“Teacher Lori Thomas has taken a strong stand for common sense…The Rochester elementary school teacher took matters into her own hands in March when one of her students hurled what Thomas called ‘a vile, very nasty sexual reference at a girl in her inner-city third grade classroom.’ According to Thomas, the boy had received numerous one-week suspensions for has past bad behavior. All to no avail…She escorted the 10-year-old to the nurse’s office and washed his foul mouth out with soap. ‘Old fashioned ways work,’ she said. But for that brave act…Thomas has paid a price…” Richard Schwartz, “A teacher stands tall,” N.Y. Daily News, 6/15/04.
“Sarah was stunned when her then 4-year-old daughter, Abby, started swearing like Richard Pryor. The mischievous moppet was chanting an off-color expression. Turns out Abby wasn’t the only underage fan of the phrase. Her entire preschool class had picked it up. ‘One boy learned it last year and it went around,’ remembers Sarah, a 35 year-old teacher who lives in the upper West Side. Abby (all names have been changed to protect the not-so-innocent children) didn’t know what she was saying, but 5 year-old Breanne certainly does. The kindergartner from Ridgewood, NJ, calls her older sister an ‘a——-’ and makes an obscene gesture at her…Bad language is an epidemic. And one that’s striking those at the tenderest age. These days, tots are almost as likely to swear as grownups. But while most adults know when to hold their tongues…kids may not. And whether they’re 4 or 14, they risk sounding aggressive, obnoxious, crude and very, very rude…True enough, but why are little one’s mouthing off? One reason is that it’s exciting…Not only is it fun to swear, but most epithets are appealingly multi-purpose and can be inserted into every sentence…Youngsters also trash talk because its so widespread in the media. Whether it’s David Wells hurling an expletive after a bad pitch during the World Series, U2’s Bono shouting the same one at the Golden Globes…indecent phrases are on TV, videos, popular music and print….In fact, a ‘blue tube’ study by the Parents Television Council…showed that foul language during the family hour increased 94.8% between 1998 and 2002…” Alev Aktar, “From the mouths of babes…comes forth a stream of foul language. What’s all the gutter talk?” N.Y. Daily News, 5/16/04.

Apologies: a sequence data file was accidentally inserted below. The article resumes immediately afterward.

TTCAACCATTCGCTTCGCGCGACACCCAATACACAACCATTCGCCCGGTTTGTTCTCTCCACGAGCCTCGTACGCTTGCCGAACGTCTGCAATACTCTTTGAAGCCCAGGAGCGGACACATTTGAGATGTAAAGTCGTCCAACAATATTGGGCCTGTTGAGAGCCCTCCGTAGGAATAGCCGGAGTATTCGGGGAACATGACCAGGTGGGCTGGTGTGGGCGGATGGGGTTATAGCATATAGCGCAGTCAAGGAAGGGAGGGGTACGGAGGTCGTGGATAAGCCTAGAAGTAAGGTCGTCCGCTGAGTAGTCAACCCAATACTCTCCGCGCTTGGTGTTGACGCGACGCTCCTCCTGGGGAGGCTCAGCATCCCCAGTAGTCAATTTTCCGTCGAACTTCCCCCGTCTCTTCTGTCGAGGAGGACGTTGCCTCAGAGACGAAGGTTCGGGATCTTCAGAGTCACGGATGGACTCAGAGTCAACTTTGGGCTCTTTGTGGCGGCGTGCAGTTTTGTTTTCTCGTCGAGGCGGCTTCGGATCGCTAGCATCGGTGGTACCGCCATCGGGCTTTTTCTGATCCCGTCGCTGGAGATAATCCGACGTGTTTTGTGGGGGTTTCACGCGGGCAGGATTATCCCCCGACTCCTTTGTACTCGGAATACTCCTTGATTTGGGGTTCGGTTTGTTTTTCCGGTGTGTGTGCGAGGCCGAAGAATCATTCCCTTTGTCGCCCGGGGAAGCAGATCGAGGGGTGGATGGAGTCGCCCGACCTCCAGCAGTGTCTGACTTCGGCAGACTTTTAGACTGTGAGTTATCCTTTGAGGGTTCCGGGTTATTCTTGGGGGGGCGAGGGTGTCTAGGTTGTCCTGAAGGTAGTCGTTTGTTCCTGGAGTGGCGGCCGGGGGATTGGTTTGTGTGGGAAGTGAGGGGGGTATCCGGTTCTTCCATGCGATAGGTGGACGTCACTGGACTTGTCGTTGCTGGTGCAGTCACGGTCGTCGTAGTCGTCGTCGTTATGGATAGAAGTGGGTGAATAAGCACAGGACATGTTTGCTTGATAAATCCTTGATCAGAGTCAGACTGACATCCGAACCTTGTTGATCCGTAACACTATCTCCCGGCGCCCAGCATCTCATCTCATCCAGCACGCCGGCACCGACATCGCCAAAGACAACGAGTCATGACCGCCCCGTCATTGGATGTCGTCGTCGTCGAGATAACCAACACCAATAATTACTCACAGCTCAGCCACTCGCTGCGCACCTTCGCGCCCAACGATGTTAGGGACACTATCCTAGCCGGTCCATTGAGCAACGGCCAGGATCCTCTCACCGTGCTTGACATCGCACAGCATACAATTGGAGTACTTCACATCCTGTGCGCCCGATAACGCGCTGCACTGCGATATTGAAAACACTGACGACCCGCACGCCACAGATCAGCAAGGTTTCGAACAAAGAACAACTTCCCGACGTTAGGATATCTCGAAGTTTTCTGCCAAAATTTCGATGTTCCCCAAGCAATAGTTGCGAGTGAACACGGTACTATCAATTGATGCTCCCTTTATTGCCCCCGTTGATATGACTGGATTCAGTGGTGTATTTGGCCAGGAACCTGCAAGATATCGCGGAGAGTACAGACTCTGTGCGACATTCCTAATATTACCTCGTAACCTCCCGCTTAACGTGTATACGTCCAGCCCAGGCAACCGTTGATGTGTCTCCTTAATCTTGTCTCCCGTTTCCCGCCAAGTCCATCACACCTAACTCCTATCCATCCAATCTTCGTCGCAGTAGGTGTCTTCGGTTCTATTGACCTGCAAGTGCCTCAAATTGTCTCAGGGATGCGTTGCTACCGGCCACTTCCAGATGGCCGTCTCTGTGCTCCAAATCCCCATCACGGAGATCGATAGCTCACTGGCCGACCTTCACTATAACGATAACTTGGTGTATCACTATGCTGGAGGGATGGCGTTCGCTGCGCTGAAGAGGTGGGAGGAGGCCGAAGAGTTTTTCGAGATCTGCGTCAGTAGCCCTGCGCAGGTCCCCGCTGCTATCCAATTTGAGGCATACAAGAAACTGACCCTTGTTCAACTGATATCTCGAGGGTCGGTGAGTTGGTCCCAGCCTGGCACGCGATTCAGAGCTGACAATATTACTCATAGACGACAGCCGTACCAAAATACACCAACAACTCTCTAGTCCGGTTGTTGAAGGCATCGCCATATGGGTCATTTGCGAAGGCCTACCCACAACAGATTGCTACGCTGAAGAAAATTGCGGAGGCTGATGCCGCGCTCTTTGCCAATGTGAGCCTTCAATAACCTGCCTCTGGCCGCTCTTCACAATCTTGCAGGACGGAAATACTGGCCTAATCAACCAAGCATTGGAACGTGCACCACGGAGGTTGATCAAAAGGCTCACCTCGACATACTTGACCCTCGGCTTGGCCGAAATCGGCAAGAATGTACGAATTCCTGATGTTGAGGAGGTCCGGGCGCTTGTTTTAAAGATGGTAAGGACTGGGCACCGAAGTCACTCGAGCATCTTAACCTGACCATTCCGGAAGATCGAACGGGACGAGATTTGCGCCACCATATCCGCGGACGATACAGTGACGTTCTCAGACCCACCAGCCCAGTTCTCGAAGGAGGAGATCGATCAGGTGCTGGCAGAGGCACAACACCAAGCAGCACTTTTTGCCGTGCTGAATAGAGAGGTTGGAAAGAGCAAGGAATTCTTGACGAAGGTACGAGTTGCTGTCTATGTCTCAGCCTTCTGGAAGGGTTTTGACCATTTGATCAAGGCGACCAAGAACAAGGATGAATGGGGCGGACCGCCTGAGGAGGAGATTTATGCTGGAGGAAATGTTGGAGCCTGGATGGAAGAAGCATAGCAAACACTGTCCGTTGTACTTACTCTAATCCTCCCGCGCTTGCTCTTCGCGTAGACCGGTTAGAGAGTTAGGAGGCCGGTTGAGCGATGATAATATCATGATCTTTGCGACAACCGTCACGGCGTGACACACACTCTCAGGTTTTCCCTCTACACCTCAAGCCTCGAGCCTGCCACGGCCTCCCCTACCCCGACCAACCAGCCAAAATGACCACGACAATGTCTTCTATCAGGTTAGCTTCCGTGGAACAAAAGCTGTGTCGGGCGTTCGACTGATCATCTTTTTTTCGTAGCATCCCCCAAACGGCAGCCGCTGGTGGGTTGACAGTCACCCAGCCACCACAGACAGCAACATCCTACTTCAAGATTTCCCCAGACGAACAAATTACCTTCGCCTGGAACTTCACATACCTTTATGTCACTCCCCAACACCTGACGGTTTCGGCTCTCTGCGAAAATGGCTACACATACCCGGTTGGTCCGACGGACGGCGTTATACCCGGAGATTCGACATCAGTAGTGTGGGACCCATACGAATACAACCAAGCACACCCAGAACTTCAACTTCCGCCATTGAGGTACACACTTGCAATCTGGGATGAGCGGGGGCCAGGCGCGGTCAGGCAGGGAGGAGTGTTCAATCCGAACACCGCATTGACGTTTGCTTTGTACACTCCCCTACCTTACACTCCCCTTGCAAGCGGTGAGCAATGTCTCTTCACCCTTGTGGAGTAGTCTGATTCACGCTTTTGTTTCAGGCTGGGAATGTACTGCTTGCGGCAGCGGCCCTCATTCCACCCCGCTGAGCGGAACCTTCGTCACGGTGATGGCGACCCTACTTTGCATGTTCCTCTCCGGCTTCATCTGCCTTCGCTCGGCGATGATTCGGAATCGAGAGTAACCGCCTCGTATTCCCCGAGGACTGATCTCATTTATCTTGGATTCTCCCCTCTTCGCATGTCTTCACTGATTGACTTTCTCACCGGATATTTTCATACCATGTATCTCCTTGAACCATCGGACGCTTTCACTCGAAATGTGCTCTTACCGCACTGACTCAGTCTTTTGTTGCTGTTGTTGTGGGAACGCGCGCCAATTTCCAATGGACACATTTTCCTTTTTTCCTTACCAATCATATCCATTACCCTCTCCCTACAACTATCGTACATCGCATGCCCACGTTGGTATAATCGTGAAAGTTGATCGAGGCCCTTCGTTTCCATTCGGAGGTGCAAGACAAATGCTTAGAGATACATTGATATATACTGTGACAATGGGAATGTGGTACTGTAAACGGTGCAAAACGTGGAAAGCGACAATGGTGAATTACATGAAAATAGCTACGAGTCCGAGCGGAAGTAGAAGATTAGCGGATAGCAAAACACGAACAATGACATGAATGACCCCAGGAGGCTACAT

“Too many students are losing critical opportunities for learning-and too many teachers are leaving the profession-because of the behavior of a few persistent trouble makers…Student discipline and behavior problems are pervasive…On the whole, the findings suggest that the schools are doing a good job responding to the most serious behavior problems, like drugs and guns, but they should be doing a lot better job when it comes to minor violations of the rules, such as talking out, horseplay, disrespect and the like…Topping the list of causes of behavior problems in the nation’s school is parents’ failure to teach their children discipline (82% of teachers and 74% of parents). Second on the list is: ‘There is disrespect everywhere in our culture-students absorb it and bring it to school’ (73% and 68%).” Report, “Teaching Interrupted…,” Public Agenda with support from Common Good, May 2004.
“When Linda’s son was just 10, she says he showed her a nasty e-mail written about him that was laced with expletives and sent to his classmates behind his back. She says her son told her…that it had been written by his 10-year-old best friend. The nasty e-mail had been triggered by an argument the two had at school that day. ‘My son was upset by it’…” Julie Janovsky, “When kids turn cyberbullies,” N.Y. Newsday, 4/1/04.
“In the near future, you may hear the use of the ‘f’ word on a TV drama, a comedy, or the news, any time of day or night. The Federal Communications Commission has approved the use of the ‘f’ word in television programming as long as its used as ‘an adjective or expletive to emphasize an exclamation, such as an insult.’ ‘Educators are one group that can immediately foresee the incredibly destructive consequences of this ruling,’ says Finn Laursen, Executive Director of Christian Educators Association International. ‘Children are the most impressionable members of society,’ says Laursen. ‘Teachers are already on the front lines of the civility wars, wrestling with that kind of language in the classroom, where it is increasingly found.’ ‘Television is the most powerful teaching mechanism around, because it pictures seeming cultural norms in the sanctity of the family room and bedroom. If graphic gutter slang becomes acceptable on television, there will be no stopping it in public, including classrooms…’” News Release, “The ‘F’ Word Isn’t Teacher Friendly,” Christian Educators Association International, 12/4/03.